Christopher Chelpka

Want to limit germ spread during communion?

Passing communion trays is a very common practice, but it doesn’t seem to be the best way if you are trying to limit the spread of germs. So are there other ways to serve communion in accord with God’s word and Christian prudence?

Consider the history of the Reformed churches. Though not without some controversy, the history of the Reformed churches shows a variety in practice. According to Hughes Oliphant Old in Holy Communion in the Piety of the Reformed Church:

At the heart of the Reformed understanding of the Lord’s Supper is the sharing of the sacred meal. The medieval Mass put the emphasis on reciting the canon through which the miracle of transubstantiation took place and the consecrated host was offered up as a sacrifice for the living and the dead. As Reformers taught it, the communion was the focal point of the service. The sign Jesus gave was the sharing of a meal and as the Reformers understood it the visual sign should look like a meal shared by the communicants. Various approaches were taken by churches to make the celebration look more like the sharing of a meal. In Strasbourg, right from the start, the altar was replaced with a table. People came forward and stood around the table as the ministers passed the bread and wine to them. In Zurich a table was set in the middle of the church in front of the pulpit. While the people remained in their seats the bread and the wine were passed to them. The church was centered around the baptismal font, the pulpit, and the table. In the Rhineland, the Netherlands, and Scotland special tables were set up in the front of the church and the people left their seats, sat down at these tables, and passed trays of bread and the cups from one to another.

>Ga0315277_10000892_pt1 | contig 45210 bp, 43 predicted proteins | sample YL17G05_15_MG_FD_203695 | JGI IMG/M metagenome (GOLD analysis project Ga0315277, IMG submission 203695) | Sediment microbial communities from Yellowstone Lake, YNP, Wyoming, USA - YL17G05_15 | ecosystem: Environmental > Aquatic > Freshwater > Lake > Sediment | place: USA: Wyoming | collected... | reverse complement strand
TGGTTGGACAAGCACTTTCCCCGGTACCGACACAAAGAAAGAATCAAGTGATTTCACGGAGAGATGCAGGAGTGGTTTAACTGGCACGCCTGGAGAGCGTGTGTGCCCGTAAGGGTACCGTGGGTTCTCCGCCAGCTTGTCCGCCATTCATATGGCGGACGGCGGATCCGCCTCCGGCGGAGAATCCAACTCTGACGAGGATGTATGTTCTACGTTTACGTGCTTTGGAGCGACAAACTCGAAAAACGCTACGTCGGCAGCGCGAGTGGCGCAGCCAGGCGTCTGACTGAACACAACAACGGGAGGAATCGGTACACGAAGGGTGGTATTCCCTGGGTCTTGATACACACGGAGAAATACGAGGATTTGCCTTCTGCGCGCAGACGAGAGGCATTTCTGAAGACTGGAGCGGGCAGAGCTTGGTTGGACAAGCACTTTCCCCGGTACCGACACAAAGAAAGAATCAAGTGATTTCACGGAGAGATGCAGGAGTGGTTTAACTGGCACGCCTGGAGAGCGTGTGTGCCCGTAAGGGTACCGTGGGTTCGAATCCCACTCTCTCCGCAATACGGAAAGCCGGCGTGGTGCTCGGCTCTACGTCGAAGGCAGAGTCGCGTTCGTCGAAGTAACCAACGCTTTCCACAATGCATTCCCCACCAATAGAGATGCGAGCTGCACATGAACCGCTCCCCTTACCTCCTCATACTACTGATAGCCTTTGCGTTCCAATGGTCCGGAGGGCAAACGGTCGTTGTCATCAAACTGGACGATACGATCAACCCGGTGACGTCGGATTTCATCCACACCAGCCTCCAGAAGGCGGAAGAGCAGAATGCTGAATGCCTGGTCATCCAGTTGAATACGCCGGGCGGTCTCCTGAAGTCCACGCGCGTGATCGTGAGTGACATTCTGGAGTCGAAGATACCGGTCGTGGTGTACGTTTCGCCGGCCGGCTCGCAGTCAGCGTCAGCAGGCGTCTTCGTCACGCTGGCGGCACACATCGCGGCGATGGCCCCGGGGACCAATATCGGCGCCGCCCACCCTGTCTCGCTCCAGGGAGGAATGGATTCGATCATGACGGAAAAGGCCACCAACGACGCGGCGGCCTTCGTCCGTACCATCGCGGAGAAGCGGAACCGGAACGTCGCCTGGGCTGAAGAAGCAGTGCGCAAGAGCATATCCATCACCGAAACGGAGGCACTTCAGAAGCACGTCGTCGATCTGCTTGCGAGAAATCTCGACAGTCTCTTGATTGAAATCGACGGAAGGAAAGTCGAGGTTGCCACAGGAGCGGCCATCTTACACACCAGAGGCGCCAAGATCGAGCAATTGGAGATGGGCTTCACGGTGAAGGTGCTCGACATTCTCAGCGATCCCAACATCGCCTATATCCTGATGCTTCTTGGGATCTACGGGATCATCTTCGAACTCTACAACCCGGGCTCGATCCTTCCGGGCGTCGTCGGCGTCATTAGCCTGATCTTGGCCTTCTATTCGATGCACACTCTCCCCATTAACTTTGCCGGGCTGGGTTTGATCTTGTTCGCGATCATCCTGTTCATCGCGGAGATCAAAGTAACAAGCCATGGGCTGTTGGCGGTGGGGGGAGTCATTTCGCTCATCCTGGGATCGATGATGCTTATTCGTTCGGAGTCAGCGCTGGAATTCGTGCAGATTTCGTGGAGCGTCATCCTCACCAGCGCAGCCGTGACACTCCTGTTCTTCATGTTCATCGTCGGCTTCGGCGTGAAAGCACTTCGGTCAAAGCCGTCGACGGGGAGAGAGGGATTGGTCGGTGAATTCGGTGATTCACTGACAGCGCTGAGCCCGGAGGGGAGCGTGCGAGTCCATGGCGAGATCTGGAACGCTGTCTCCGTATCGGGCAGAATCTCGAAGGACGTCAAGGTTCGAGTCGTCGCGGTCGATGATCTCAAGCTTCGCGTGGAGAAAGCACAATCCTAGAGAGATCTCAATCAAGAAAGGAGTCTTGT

For more details on this history, see B. B. Warfield’s article, The Posture of the Recipients at the Lord’s Supper: A Footnote to the History of Reformed Usages., and also Liturgical Space: Christian Worship and Church Buildings in Western Europe 1500-2000 by Nigel Yates.